Comparing camps: Occupy Boston v. Occupy Charlotte



In an effort to continue with our "In Their Own Words" series, I recorded interviews with several visitors to Occupy Charlotte's camp in recent weeks.

Here's one with Danny Foster. He's a Tufts University economics and international relations student, and a participant in Occupy Boston. Foster was in town visiting his parents over the Thanksgiving holiday. In this video, he discusses some similarities and differences between Occupy Boston and Occupy Charlotte, what it felt like when the Boston Police raided that camp — beating protesting U.S. veterans in the process — and why he occupies. Check it out:

Foster was included in our "How does Occupy Charlotte stack up?" story that's on stands now:

Danny Foster's family recently moved to Charlotte, but he still lives near Boston where he studies economics and international relations at Tufts. In Charlotte for Thanksgiving, he joined the local group in a march to Duke Energy. "I really appreciate the way Charlotte has been keeping the focus local," he said.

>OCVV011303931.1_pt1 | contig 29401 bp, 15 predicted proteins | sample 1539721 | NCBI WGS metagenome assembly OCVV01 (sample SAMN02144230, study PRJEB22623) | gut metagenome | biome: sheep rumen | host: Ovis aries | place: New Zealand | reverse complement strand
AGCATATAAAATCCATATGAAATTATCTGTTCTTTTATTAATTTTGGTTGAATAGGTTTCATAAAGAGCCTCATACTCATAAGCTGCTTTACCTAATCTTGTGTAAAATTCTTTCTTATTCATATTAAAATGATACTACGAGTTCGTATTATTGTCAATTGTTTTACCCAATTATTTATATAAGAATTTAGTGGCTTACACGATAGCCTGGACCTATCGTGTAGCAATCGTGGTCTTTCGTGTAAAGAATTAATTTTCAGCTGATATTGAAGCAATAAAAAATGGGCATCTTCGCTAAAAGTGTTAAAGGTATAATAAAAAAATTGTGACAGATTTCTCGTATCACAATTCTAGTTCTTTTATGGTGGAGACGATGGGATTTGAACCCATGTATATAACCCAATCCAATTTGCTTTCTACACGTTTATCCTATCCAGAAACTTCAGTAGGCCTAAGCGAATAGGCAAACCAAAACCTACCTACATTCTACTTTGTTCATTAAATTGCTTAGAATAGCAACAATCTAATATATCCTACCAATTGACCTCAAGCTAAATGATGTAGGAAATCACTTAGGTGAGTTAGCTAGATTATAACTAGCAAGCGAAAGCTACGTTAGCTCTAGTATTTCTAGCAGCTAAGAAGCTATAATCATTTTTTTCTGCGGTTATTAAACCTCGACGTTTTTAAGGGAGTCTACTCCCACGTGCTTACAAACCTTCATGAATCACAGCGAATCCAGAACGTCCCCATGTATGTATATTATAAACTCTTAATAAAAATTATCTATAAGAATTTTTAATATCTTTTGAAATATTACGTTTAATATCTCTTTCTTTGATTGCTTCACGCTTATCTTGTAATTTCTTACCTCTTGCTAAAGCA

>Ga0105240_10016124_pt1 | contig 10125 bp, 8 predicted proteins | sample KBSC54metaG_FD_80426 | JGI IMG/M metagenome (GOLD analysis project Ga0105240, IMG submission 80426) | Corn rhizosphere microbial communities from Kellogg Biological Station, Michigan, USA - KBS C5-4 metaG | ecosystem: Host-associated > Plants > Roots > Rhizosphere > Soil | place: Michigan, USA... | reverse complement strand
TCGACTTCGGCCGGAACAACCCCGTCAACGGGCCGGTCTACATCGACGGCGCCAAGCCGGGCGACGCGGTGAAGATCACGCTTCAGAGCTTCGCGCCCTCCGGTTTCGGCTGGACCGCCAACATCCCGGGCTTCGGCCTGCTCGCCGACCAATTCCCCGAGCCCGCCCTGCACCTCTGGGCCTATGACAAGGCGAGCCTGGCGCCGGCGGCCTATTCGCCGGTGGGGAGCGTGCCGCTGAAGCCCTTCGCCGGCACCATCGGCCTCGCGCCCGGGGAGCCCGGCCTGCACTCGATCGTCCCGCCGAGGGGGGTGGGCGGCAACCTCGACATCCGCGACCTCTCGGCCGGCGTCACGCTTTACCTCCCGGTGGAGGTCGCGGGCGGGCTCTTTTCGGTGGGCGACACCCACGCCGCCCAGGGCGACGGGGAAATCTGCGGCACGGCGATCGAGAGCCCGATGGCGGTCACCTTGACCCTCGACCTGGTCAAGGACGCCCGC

A "big fan" of Occupy Charlotte's Code of Conduct, Foster said, "I don't think it's a bad idea to have some ground rules." Occupy Boston has a Statement of Purpose similar to Charlotte's, but that's where similarities end.

On Oct. 11, after the Boston camp of about 1,000 attempted to expand, police arrested 129 people for trespassing. On Nov. 17, a judge issued a restraining order preventing police from evicting protesters. This past weekend, police evicted the Boston Occupiers' sink instead.

Boston's main camp is muddy, with plywood and crate walkways. The group live-streams its G.A. meetings and offers an automated phone recording for those looking for more information. The Boston group also includes an event called the "Howard Zinn Memorial Lecture Series," which has attracted famous visitors including philosopher Noam Chomsky.

Read the rest of the article here.

Photo credit: CBS Local

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